Film Review – Nightcrawler
Los Angeles: a city of dreams and nightmares. Neon lights cut through deep dark shadows as a menacing score keeps us on edge. This is a city where anything can happen, and where people will do anything to get what they want. Dan Gilroy, whose previous credit was writing the screenplay for The Bourne Legacy (2012), makes his directorial debut in Nightcrawler (2014). This is a taut, neo-noir black comedy in every shape and form. Gilroy creates his film with the confidence of a seasoned veteran, establishing an off the wall tone and maintaining it all the way through. Just as we think things will snap into reality, Gilroy delves deeper into the surreal – working the satire with light taps to start, and ending with the thud of a hammer. This is something unique, something worth considering for a long time.
The narrative centralizes on the media and their constant need (along with viewers) for the sensational. We watch the slimy inner workings of late night video journalists, aka “Nightcrawlers.” These are freelance videographers whose job is to capture accidents, shootings, stabbings, and other forms of extreme crime and sell the footage to the highest bidding TV-news station. Satirizing trashy journalism is nothing new, but very few have as much hilarity or uncompromising bite as Gilroy (who also wrote the screenplay). These are immoral characters, whose main objective is greed, money, and ratings. They care little about the accuracy of their reporting, or even if they’re breaking any laws while doing it. As long as it’s graphic, takes place in an affluent neighborhood where the victims are most likely white, and can disturb viewers, anything is game. Gilroy pulls no punches.
This is a colorful but dangerous world. The cinematography by Robert Elswit has a cool and slick polish. Yellows from streetlights contrast against splashy blues and reds to provide a hyper-realistic aesthetic. James Newton Howard provides an ominous score underneath – lots of electric guitar and other synthesized layers. Combined together, the atmosphere of late night Los Angeles both attracts and repels. The style calls to mind the work of Michael Mann.
But at its core, the film is a stage for Jake Gyllenhaal to give his most transformative performance to date. His work as Louis Bloom lands right in between the real and absurd. With a gaunt frame, dark circles around his eyes, and a goofy grin that never goes away, Gyllenhall plays Bloom as ambitiously manic. We first meet Bloom cutting a metal fence in hopes of selling the hardware to local construction sites. His character is established right away: Bloom is a thief, and when desperate will do everything in his power to survive. He reaches an epiphany as he drives by an auto accident, and watches another cameraman (Bill Paxton) work with odd fascination. He decides right then and there that his calling is to be a Nightcrawler. A quick learner (because he doesn’t have anything else to do), when Bloom sets his mind on something, there’s no turning back.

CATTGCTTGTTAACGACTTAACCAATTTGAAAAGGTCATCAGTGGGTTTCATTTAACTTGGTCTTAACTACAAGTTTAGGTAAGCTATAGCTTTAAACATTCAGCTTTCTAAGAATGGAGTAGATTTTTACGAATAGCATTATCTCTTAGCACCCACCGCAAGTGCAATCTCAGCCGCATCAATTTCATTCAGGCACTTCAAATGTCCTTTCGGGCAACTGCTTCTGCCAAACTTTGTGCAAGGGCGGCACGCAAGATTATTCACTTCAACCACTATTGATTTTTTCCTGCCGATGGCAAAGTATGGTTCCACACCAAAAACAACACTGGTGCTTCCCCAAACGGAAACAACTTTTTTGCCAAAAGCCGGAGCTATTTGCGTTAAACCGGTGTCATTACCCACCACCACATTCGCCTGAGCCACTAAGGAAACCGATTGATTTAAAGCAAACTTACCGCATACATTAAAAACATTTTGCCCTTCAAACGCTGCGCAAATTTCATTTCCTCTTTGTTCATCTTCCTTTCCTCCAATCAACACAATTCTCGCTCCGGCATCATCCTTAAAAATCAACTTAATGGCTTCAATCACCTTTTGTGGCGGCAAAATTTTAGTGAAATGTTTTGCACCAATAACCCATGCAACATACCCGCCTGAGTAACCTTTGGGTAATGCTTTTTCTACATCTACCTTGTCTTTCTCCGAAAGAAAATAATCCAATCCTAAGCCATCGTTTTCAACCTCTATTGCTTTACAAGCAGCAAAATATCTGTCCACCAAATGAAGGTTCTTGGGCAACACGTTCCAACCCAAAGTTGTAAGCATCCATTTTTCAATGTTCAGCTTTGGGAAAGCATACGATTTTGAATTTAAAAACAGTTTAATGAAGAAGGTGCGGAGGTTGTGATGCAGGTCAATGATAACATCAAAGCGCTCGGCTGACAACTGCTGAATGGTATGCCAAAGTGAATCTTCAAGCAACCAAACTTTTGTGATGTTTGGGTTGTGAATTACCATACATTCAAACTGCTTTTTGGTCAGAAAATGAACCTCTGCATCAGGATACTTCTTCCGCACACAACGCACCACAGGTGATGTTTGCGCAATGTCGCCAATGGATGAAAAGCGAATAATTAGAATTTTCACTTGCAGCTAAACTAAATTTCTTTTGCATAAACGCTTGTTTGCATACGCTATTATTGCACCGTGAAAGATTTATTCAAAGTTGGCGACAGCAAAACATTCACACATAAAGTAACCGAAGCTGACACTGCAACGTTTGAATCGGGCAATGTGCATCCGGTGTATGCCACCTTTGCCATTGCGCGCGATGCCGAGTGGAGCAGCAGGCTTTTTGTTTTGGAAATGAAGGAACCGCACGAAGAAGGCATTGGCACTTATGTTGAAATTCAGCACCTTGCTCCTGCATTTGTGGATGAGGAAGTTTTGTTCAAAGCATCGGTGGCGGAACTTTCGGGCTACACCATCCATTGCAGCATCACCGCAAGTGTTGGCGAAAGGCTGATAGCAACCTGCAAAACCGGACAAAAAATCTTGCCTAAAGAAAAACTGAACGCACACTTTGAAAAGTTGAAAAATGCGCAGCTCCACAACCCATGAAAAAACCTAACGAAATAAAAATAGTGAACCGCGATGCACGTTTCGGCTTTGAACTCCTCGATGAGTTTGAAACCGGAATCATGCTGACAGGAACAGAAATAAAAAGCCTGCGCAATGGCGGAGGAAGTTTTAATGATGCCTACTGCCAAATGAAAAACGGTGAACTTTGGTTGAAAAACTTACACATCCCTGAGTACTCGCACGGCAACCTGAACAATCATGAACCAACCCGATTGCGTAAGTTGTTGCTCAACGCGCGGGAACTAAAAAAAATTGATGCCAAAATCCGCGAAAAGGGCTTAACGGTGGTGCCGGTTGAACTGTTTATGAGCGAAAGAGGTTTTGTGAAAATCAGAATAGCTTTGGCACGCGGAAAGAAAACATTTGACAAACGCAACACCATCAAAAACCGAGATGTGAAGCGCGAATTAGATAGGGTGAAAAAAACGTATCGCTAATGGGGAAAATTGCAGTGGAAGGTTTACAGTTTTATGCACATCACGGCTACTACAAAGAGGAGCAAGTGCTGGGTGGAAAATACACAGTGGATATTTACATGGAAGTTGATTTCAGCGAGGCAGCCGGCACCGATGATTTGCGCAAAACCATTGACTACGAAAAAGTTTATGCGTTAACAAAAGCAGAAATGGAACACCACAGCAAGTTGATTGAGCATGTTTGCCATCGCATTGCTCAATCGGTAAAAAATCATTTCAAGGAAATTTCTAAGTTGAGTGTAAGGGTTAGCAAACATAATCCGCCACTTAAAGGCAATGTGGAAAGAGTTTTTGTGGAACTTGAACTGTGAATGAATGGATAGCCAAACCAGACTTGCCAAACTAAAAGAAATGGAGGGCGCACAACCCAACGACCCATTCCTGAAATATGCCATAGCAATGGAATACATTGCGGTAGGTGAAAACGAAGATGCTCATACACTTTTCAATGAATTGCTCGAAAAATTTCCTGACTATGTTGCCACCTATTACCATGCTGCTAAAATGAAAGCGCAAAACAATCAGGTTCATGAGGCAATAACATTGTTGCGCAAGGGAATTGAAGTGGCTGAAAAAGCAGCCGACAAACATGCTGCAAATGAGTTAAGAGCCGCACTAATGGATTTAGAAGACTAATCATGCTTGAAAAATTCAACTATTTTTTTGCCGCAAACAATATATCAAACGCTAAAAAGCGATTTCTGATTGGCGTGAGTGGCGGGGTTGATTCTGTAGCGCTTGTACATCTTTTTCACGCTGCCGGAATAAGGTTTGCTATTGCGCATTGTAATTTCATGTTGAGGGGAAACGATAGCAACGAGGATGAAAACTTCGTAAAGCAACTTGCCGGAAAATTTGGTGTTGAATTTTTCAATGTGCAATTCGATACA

Gyllenhaal’s performance works so well, I almost can’t believe he pulled it off. Not only is Bloom a loner, he’s also a sociopath. The interaction he has with other people does not constitute “normal” human behavior. Gyllenhaal delivers his lines as though the character memorized them from a self-help book. He is constantly focused on his “business plan” and the steps he needs to take to move up the ladder. He’s also one of the most immoral characters we’ve seen in recent years. Bloom will go to any lengths necessary to get footage, and soon enough the work becomes more about him than the story. He starts to talk about framing and composition (like a filmmaker), he drives around in a bright red muscle car, and he pays his homeless intern (Riz Ahmed) chump change. He’ll step over anybody, and will manipulate any situation as he sees fit.
But the most interesting relationship Bloom has is with Nina (Rene Russo), the director of a slumping TV-news station. Rene Russo provides some of her best work in years as a character so hungry for success she’ll allow this clearly disturbed man to develop a professional connection with her. The way they sync together is hilariously strange. Bloom works his way into Nina’s mind, like a disease taking form and spreading. Gyllenhaal and Russo make an odd pairing on screen, but I’m sure that’s what Gilroy was getting at. By the time we reach the apex, the two are no longer human beings, but soulless robots programmed for one singular purpose.
Not since Network (1976) has a film been as sharp with lambasting the ethics of shock journalism. That’s a strong comparison, but a fitting one. If there is one thing Nightcrawler fails to do, it’s end up deep inside the madhouse the way Sidney Lumet did with his masterpiece. No matter. This is a stylish, disquieting, and very funny look into a profession I’m so glad I’m not a part of. If this is where Dan Gilroy begins as a director, I’m very interested to see where he goes next.